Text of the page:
Bricks and Mortar by Clemens Meyer, translated by Katy Derbyshire (Fitzcarraldo Editions)
Another masterful novel, this time about the German sex industry and centred around the rise and fall of a flawed Everyman. It is a novel of voices and was longlisted for the Man Booker International – talk about the one that got away….but you can buy it at your nearest good book store….
Nevada Days by Bernardo Atxaga, translated by Margaret Jull Costa (Maclehose)
The outstanding Basque writer Atxaga, author of The Accordionist’s Son and The Lone Man, in this fictionalised autobiographical account of the nine months he spent as writer-in-residence at the Centre for Basque Studies at the University of Nevada, recalls the experiences he shared with his wife and two daughters. They also ventured into bordering California, across the Sierra Nevada, enjoying the glories of Lake Tahoe. He observes and records, yet also dreams and remembers, it is a seductive, warm narrative.
The Penguin Book of Dutch Short Stories, edited by Joost Zwagerman (Penguin)
Here be wonders gathered between two covers; from Nescio to WF Hermans to Harry Mulisch and on to Cess Nooteboom and Margriet De Moor. Even if Zwagerman commits the anthologist’s no no, that of including himself, this is to summon the cliche a treasure trove and a partial explanation at to why fiction from the Netherlands is so very fine.
The Evenings by Gerard Reve, translated by Sam Garrett (Pushkin)
Speaking of Dutch great books this is a classic written in 1947 which finally appeared in English translation late in 2016. The central character, Frits, a young office worker living with his parents leaves Holden Caulfield and Salinger in his wake. As a study of aimlessness in postwar Europe it is difficult, perhaps impossible to surpass. Should you purchase it for Dad, you may want to borrow it, or maybe just buy two copies…
Farewell to the Horse by Ulrich Raulff, translated by Ruth Ahmedzai Kemp (Allen Lane)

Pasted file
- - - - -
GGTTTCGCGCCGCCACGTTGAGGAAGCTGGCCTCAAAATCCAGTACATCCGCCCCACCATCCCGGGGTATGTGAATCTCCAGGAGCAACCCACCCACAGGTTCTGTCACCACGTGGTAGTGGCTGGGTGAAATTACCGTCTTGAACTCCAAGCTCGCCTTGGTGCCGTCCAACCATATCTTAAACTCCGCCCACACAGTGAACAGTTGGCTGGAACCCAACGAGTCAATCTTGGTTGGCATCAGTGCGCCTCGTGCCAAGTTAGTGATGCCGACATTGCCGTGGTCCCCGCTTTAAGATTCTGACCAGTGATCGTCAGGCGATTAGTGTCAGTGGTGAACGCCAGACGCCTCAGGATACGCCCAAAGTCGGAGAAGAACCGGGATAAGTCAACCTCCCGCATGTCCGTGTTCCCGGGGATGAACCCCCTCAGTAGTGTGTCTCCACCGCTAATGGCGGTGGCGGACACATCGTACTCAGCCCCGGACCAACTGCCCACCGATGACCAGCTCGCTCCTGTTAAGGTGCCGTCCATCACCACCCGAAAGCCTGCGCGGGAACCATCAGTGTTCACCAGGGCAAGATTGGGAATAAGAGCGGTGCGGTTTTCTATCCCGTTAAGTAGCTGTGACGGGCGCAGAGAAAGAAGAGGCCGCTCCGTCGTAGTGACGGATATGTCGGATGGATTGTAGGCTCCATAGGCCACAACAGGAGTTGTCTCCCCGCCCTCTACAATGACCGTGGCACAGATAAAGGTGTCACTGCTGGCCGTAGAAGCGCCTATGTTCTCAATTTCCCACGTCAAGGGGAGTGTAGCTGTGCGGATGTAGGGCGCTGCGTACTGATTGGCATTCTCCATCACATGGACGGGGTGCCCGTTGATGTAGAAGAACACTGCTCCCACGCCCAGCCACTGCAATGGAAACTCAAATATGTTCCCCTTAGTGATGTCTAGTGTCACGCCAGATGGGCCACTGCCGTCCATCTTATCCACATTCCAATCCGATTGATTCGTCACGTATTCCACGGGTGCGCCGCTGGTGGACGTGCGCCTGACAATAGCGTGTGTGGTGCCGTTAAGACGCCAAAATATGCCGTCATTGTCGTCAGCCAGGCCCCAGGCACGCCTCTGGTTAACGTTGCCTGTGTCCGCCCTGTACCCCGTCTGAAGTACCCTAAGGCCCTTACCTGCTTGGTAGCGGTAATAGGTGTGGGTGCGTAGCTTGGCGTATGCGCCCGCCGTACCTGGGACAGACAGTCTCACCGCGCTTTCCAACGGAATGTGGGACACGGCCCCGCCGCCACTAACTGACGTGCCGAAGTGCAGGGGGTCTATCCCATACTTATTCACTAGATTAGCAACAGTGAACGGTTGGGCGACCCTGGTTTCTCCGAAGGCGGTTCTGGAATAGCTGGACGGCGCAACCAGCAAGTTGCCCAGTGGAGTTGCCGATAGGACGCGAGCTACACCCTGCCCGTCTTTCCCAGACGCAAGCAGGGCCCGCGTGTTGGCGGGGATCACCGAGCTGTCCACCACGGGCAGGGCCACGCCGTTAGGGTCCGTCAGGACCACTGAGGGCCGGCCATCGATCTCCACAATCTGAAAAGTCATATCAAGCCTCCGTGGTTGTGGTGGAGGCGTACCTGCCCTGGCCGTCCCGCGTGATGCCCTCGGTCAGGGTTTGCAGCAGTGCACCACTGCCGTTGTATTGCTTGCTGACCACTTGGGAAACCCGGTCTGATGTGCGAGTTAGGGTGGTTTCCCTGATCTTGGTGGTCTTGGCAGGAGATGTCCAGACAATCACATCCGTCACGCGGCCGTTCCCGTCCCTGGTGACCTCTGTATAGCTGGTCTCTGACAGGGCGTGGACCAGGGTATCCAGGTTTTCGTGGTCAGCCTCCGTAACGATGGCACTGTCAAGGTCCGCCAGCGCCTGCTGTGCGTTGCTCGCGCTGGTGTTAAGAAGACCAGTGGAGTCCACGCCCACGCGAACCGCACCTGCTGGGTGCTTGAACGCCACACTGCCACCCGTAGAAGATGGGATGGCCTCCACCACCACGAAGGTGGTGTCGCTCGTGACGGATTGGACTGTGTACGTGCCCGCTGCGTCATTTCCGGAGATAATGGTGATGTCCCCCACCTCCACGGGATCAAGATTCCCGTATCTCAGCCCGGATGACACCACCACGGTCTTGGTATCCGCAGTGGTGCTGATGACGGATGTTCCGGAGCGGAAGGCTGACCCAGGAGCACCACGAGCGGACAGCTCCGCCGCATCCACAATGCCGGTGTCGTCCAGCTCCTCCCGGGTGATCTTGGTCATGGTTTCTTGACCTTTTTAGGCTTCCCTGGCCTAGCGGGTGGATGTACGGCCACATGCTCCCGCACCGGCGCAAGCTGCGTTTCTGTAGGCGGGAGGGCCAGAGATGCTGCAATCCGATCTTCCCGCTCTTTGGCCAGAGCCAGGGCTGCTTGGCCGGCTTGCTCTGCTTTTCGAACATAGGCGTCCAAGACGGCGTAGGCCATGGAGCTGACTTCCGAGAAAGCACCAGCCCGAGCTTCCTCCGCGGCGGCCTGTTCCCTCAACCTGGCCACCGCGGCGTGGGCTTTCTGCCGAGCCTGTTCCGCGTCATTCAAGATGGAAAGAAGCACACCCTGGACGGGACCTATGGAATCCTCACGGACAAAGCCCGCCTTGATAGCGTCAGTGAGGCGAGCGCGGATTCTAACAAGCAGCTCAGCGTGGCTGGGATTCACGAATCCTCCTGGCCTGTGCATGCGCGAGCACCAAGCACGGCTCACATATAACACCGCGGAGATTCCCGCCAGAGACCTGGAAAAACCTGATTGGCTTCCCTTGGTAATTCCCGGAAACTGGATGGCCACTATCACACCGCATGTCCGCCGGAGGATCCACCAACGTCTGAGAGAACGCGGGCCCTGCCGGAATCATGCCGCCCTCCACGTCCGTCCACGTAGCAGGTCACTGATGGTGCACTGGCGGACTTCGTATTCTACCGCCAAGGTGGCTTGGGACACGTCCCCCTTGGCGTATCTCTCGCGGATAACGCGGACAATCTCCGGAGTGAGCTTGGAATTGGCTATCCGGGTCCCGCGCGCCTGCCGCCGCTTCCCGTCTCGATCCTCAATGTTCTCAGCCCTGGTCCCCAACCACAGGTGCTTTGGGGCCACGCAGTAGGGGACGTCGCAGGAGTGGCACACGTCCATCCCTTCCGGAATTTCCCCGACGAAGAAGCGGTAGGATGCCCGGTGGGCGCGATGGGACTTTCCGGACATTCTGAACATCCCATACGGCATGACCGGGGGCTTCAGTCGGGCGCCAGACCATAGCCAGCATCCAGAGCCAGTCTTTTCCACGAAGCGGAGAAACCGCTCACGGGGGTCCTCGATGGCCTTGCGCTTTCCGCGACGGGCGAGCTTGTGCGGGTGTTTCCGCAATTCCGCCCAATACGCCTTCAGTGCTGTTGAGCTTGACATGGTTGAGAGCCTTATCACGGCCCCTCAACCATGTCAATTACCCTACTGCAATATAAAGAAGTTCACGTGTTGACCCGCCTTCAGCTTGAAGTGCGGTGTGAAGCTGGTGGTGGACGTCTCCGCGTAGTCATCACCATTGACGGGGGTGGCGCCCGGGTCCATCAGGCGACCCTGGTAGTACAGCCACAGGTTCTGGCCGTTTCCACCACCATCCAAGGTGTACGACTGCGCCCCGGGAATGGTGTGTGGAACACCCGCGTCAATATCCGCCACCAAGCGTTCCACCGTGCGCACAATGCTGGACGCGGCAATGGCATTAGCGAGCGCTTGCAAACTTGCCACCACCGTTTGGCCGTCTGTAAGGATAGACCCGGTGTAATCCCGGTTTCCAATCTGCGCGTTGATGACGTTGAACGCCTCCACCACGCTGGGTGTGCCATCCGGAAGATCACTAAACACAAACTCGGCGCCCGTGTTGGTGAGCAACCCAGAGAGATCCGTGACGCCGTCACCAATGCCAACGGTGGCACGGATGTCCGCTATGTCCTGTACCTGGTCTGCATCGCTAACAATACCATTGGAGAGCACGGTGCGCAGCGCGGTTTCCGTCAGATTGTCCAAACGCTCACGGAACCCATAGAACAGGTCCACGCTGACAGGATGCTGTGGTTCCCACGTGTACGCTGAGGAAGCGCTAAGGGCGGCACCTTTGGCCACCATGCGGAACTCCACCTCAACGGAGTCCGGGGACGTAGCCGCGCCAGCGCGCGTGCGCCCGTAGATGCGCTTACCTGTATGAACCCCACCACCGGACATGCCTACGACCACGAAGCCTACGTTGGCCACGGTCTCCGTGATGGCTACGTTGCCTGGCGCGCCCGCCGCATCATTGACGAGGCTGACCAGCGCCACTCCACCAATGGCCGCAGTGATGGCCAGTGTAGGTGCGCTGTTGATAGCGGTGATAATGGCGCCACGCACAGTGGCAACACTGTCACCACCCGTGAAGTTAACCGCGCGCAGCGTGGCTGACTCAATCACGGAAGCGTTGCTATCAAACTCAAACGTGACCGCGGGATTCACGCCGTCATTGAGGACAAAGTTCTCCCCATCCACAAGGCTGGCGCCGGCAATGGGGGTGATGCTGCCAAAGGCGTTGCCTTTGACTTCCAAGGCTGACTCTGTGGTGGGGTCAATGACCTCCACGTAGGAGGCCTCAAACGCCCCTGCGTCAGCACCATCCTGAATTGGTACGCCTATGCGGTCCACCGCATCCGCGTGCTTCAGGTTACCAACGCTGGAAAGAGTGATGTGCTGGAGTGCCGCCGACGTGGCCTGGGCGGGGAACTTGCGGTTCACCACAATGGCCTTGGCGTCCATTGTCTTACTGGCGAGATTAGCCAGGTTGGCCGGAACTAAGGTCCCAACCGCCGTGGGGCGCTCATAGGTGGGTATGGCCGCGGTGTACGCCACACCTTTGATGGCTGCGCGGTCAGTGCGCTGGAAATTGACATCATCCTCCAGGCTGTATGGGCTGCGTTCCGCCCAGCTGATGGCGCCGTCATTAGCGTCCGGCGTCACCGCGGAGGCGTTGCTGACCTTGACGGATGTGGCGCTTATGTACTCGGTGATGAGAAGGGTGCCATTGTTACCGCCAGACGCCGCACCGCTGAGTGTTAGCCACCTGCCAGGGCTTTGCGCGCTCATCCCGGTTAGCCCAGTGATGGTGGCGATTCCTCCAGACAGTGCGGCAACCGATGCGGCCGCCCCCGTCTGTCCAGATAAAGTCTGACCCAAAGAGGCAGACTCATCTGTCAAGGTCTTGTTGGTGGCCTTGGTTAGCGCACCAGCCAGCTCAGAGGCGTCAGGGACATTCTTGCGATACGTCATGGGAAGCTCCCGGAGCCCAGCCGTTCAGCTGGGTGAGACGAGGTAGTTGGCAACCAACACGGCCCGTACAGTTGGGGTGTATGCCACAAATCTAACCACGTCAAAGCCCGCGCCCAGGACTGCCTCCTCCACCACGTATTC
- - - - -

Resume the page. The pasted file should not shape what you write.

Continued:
Although I am biased, this is a great book – a celebration of the horse through history which explores not only our changing relationship with horses but also our enormous debt to their courage, grace and toleration of humans. Within pages it becomes clear that Raulff is clear-eyed and unsentimental and that this is a book that only have been written by a European intellectual (Mrs May please note) – any fathers with an interest in horses, history and culture will love this analysis from the Roman Empire to the Western Front; in myth and reality, from pony club to the race track.
The Vanishing Man by Laura Cumming (Vintage)
This art history thriller concerning the re-discovery of a lost painting by Velazquez is guaranteed to grip, preoccupy, perhaps even obsess all depending on the reader’s personality…. the lawn will remain uncut, the garden shed unpainted – does it matter?
Sand by Wolfgang Herrndorf, translated by Tim Mohr (Pushkin)
A man regains consciousness in the North African desert, his memory is gone. Even in the absence of his own name, he figures out he is in danger and what about the four Western hippies who got murdered in the commune? Hugely popular (we might even say “bigly” popular, but we won’t) among Irish Times readers when it was reviewed earlier this year – think William Gaddis and Thomas Pynchon with a little help from the Coen Brothers and you’ve got a thriller destined to please with lots of shocks and a tinge of pathos.
The Collected Stories of William Trevor (Penguin)
His quiet genius, insight and subtle menace mined the potential of the form, guiding it towards perfection. No one could ask for a better present. The art of William Trevor helps to define what is unique about Irish literature.
Eileen Battersby is Literary Correspondent